A Look At React Hooks: useEffect

A Look At React Hooks: useEffect

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Welcome to A Look at React Hooks, a beginner-friendly series on React Hooks. In this article, let's look at the useEffect Hook.

What is useEffect?

If you are coming from the class-based React, the useEffect Hook replaces the componentDidMount, componentDidUpdate, and componentWillUnmount lifecycle methods.

In simple terms, useEffect helps us to deal with side effects like data fetching and state or variable changes for React functional components. It takes 2 arguments:

  1. A function that will instruct what to run when a state changes
  2. A dependency array that can contain a list of variables that tells the Hook to run every time its value is updated. If not supplied, the Hook will run after every render.

Let's see how it works.

Initialization

The very first step is to import the Hook:

import React, { useEffect } from 'react';

To use the Hook, simply add it to the top level of the function component:

useEffect(() => {
    console.log('This runs after every render');
});

In this example, the Hook will run after every render.

Runs Once on First Render

If you want the Hook to run only once on first render, we can add an empty array as its dependency like so:

useEffect(() => {
    console.log('This runs once on first render');
}, []);

By supplying an empty array as the second argument, this tells the Hook to listen for zero state changes. Hence, it will only run once.

Runs On a Specified Dependency

To make the Hook run on a particular state change, we can supply the variable as a dependency in the array.

 useEffect(() => {
    console.log("Count variable has changed!")
 }, [count]);

In this example, the Hook will run on first render and after every time the variable count has changed its value.

What about for multiple variable changes?

If we want the Hook to run every time after multiple variable changes, simply add them to the array like so:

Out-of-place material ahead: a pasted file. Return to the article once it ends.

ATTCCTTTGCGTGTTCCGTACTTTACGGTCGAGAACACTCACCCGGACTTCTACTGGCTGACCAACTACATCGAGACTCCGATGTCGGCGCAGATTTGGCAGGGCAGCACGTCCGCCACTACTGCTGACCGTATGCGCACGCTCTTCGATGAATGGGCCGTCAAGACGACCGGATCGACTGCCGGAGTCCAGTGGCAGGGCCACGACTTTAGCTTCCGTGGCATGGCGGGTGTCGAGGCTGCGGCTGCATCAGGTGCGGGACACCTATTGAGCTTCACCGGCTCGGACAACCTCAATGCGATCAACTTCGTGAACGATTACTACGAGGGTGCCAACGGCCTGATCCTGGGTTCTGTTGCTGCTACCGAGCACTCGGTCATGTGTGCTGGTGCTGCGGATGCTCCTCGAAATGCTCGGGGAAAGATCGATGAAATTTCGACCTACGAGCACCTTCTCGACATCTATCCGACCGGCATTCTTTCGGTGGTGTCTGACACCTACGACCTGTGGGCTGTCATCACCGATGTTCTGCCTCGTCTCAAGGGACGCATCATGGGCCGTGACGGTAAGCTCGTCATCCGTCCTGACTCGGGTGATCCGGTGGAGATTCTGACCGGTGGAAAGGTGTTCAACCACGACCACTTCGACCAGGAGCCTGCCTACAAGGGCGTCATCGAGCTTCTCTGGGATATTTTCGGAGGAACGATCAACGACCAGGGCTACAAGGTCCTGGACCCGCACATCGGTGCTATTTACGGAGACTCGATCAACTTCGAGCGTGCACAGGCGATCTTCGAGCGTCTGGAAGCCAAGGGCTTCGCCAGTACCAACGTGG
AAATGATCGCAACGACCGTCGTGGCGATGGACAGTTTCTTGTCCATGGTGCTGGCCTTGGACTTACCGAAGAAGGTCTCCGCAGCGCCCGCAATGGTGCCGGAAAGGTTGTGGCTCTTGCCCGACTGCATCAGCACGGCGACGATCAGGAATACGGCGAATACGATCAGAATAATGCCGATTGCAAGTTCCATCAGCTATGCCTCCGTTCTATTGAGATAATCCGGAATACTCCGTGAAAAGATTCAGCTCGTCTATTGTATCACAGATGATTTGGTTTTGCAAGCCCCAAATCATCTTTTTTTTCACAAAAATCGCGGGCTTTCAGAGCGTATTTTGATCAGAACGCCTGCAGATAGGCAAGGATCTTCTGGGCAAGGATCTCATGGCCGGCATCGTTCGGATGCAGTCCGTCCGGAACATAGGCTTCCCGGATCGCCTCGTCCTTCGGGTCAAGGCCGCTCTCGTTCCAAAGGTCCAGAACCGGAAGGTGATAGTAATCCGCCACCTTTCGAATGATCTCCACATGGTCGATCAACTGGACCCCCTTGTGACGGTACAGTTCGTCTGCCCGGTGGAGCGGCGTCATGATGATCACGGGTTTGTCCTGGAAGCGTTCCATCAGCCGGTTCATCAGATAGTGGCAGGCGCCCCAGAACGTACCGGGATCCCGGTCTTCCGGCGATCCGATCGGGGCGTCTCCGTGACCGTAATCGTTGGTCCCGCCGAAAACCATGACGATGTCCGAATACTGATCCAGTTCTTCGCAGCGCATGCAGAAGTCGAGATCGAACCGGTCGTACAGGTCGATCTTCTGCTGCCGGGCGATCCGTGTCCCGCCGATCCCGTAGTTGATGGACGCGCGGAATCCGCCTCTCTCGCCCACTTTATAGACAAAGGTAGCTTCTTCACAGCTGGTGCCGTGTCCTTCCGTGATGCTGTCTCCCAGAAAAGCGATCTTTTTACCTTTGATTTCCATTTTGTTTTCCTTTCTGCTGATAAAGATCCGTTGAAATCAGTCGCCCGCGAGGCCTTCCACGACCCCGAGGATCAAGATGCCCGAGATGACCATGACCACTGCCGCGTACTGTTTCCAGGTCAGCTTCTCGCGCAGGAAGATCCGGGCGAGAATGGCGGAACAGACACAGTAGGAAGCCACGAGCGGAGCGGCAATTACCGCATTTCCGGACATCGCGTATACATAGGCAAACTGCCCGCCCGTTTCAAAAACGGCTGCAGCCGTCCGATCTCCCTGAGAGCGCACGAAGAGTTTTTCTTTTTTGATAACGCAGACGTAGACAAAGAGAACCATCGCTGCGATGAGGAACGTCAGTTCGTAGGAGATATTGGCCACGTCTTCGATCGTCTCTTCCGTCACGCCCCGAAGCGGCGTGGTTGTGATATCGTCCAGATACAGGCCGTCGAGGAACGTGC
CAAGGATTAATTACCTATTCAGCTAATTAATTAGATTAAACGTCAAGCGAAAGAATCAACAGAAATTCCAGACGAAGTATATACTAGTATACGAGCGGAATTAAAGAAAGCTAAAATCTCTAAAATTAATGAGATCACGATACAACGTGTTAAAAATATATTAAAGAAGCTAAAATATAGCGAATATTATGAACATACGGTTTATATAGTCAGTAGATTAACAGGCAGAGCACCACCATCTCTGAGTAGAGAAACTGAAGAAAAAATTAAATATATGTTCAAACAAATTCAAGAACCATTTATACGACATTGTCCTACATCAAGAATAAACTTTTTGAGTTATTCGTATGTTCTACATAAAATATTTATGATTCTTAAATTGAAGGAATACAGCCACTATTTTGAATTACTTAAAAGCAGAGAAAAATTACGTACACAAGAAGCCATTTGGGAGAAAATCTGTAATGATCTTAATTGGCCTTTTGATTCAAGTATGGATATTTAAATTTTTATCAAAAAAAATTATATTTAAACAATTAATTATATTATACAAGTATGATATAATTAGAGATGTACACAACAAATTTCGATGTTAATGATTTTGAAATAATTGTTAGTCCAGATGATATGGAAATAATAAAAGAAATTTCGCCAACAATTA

useEffect(() => {
    console.log("Some count variable has changed!")
 }, [count, count1, count2]);

useEffect with Cleanup

For the Hook to run right before the component unmounts, just like componentWillUnmount, simply use its return function like so:

useEffect(() => {
    console.log('This hook is running.');

    return () => {
        console.log('This hook is now unmounting.');
    };
});

Important Things to Note

Now that we have learned the basics of this Hook, let's look at some important things to note about useEffect.

1. Dependencies

The dependencies supplied in the array as the second argument of useEffect must be variables from the component scope such as props or state.

Changing Dependencies Too Often

While dependencies allows optimization for the Hook, it can cause issues when the values change too often, as mentioned in the React Documentation. Take a look at the example below.

Our Counter component uses the useState hook to declare a variable named count. And a useEffect hook is used to increment the count state by interval. However, by supplying count as a dependency, the interval will be reset every time the hook is re-run.

function Counter() {
  const [count, setCount] = useState(0); // initialize count

  useEffect(() => {
    const id = setInterval(() => {
      setCount(count + 1); // effect updates and depends on count
    }, 1000);
    return () => clearInterval(id);
  }, [count]);  // Hence count must be specified as a dependency

  return <h1>{count}</h1>;
}

Source: reactjs.org/docs/hooks-faq.html#what-can-i-..

To fix this, we should supply an empty array dependency and updatecount without setCount referencing its current state as shown below.

function Counter() {
  const [count, setCount] = useState(0);

  useEffect(() => {
    const id = setInterval(() => {
      setCount(c => c + 1); // Doesn't depend on count outside
    }, 1000);
    return () => clearInterval(id);
  }, []); // useEffect doesn't use any variable dependencies

  return <h1>{count}</h1>;
}

2. Runs After Render

useEffect runs after a prop, state or context changes. It runs after every render, unless specified by the dependency array. Instead of thinking in terms of lifecycle methods like in class-based React, it is better to think about what effect should happen on the component after the re-render.

3. useEffect Returns

It is important to note that the useEffect hook can only return a function for cleanup or null. If you try to use an async function inside the hook, it may return an error because the hook returns a Promise and not null.

Conclusion

And that's the gist of this hook! Thanks for reading this article. I hope it was helpful for React beginners. Please feel free to ask questions in the comments below. Ultimately, practicing and building projects with this hook will help anyone to pick it up faster.

The next hook in this series will be: useContext(). Stay tuned and cheers!

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